Matthew Henry John Bartlett

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Monday 06 July, 02009

2020 emissions target consultation meeting

by Matthew Bartlett @ 10:26 pm

First impressions report: Great meeting. Enthusiastic participation from heaps of speakers. There was a disconnect between the audience who appeared to overwhelmingly support a 40% emissions cut by 2020 (a la signon), and Nick Smith, who in response to a useful question from D (why can’t we have some shorter-term goals, say 2% per year?), said it will be hard enough to stop NZ emissions from further rising, let alone achieving the required substantial cuts. Smith wanted us to truthfully present to people what 40% would mean for our society. It’s not a tweak; it’s a shake-up. What’s needed now, I think, is some visioning (ick — for want of a better word): some sketching out of pathways to a low-carbon future. What do agriculture, transport and electricity generation look like in a 40%-reduced-CO2e NZ? Also needed is of course leadership at all levels, from John Key down. On the way home Eliza talked about Key’s needing to give some World War II-esq speeches — this is a massive challenge, we will need to pull together, sacrifice our comforts for a noble cause, etc. I admit that is hard to imagine. Here is what was on John Key’s mind this past week (the weather, sporting events, a feel-good trip around the Pacific):

More on this from Tim Jones.

3 responses to “2020 emissions target consultation meeting”

  1. danyill says:

    I thought Dr Smith was fairly well behaved, but he didn’t really sketch a vision for any of the realistic target options (1990 levels, -10%, -20%, -30%, -40%) which was a serious failure. You’re quite right. We need some sketches of what the future might look like, various possible futures.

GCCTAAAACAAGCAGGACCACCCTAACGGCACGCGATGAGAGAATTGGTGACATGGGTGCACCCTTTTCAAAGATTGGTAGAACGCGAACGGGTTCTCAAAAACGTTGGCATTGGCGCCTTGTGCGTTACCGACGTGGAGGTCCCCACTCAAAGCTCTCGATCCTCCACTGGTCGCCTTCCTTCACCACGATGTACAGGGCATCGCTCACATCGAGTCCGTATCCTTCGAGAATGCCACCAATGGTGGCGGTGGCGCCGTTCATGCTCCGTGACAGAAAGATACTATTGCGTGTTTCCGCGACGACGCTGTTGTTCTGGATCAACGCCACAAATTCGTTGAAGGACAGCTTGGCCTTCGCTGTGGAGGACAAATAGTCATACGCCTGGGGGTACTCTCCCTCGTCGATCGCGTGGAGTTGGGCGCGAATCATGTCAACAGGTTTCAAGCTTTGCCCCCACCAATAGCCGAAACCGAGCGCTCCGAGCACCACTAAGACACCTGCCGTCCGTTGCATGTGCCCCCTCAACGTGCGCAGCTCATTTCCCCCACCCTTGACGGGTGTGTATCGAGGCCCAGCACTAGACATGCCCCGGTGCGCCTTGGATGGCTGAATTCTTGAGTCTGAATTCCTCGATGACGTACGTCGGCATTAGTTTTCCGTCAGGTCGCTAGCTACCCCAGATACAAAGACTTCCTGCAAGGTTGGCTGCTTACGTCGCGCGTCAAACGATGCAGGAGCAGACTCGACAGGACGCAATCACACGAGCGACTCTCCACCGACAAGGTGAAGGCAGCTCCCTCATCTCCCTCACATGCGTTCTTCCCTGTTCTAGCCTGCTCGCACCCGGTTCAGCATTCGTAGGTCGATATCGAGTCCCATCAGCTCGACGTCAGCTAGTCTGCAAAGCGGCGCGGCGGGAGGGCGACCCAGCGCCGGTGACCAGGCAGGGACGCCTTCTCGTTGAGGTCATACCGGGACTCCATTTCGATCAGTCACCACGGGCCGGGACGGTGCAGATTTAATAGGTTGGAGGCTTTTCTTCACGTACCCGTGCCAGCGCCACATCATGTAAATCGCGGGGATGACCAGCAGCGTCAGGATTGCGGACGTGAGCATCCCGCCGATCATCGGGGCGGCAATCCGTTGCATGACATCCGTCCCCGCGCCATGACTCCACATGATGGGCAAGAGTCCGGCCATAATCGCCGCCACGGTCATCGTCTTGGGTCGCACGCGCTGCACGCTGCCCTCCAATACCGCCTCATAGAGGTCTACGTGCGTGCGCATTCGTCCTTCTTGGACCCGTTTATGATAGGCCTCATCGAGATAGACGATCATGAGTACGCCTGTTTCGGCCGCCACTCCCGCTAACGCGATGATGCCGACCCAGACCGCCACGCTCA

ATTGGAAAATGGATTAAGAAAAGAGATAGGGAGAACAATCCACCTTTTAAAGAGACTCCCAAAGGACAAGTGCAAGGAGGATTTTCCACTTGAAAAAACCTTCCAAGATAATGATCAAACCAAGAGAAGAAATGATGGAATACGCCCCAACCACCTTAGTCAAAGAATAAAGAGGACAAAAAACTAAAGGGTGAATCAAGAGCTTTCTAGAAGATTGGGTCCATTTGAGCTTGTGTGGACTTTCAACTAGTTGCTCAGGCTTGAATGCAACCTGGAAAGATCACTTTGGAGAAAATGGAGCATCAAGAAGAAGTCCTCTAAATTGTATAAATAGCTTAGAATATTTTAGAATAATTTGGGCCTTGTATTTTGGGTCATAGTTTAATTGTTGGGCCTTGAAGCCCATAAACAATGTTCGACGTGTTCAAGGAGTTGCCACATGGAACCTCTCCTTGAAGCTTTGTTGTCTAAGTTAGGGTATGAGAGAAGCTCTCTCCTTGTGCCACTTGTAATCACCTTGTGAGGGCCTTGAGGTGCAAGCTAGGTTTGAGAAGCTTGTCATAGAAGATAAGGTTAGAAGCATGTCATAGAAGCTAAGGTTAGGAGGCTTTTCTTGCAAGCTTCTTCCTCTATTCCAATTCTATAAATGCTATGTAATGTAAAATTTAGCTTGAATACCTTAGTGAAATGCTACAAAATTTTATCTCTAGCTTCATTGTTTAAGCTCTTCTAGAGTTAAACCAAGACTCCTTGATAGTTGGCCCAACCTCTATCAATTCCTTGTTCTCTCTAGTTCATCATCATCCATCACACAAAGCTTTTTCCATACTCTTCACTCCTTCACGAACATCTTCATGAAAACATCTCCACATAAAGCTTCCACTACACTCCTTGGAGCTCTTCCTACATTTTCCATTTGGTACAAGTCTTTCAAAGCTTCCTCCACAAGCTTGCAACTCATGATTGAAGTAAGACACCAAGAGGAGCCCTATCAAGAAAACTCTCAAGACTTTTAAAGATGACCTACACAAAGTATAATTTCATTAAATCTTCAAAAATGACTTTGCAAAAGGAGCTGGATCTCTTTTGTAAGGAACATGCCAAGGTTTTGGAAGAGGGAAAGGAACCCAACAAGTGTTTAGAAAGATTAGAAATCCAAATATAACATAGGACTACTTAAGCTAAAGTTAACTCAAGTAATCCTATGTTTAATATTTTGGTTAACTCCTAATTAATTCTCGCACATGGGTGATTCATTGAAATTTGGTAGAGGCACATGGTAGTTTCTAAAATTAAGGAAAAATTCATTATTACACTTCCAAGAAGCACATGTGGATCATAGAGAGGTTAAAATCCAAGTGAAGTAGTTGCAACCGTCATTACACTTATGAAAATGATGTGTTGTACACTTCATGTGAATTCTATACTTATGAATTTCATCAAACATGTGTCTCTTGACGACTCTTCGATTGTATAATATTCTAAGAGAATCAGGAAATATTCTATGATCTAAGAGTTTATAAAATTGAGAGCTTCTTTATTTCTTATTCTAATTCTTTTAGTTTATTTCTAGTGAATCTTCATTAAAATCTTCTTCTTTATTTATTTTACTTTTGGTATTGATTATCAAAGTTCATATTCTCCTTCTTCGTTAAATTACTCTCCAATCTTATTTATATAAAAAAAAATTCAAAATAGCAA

He only made some easy but unhelpful remarks against steel mills and Tiwai – both of which I doubt have a massive carbon footprint (i.e. you put carbon in to make steel at Glenbrook and “lock it away” and we melt aluminium with Manapouris renewable energy… don’t we?).

    Anyway, he presently has a mandate to meet the Kyoto targets – we did after all sign up to it. It would have been interesting to ask whether he is on track (and where is the game plan) to drop our emissions to 1990 levels (which we agreed for 2012) to in the next 11 years (by 2020) which would require ~2%/year (non-cumulative) or 2.2% (cumulative).

    And if the answer is that he hasn’t done much about it, then all this consultation is just pissing in the wind. 40% is massive. I suspect if we get 10% below 1990 levels by 2020 I’ll be shocked. Anyone ready to take a bet?

    To meet the 40% levels requires cumulative drops of 2.35% per annum from present levels (the actual value would be higher since we’re presumably still doing “stuff”).

    By comparison if this was growth, then that would be a doubling every 30 years. In the electricity industry, its “hard” to build new infrastructure at growth rates exceeding 2% in New Zealand.

    And on infrastructure, I fear we’ve missed the boat, a lot needs to be in place now to do *anything* by 2020. Serious projects with big lead times need to have started well before now.

    So it’s not gonna happen. Sorry. And that must be sad for Dr Smith because he has young children and NZ (and himself it appears?) signed up to believing this is important. Ah well. Too bad.

    And please no WWII style speeches from John Key, he’s incapable of it. He is not a man of vision I’m afraid.

  2. Robert Ashe says:

    My only (slightly rhetorical) question: Why are we the ones that have to work out how to save 40%? What do we pay the Climate Change Minister to do exactly? Why is he, of all people, the one we need to convince about all this?

    Anyway, I’ll take on Danyill’s bet any day. Anyone that has ever lived through a war or a civil defence emergency will know what we can collectively achieve if we have to…we’re just going to have to do a few things differently from now on. Climate change is actually a giant opportunity to start living better than we’ve ever had the courage to. It’s going to force us to finally address what “quality of life” actually means to us–because it has now become the stuff to live or die for.

    Bring on the war speeches…

  3. Matthew Bartlett says:

    This site ( would facilitate your bet, Rob & Dan.

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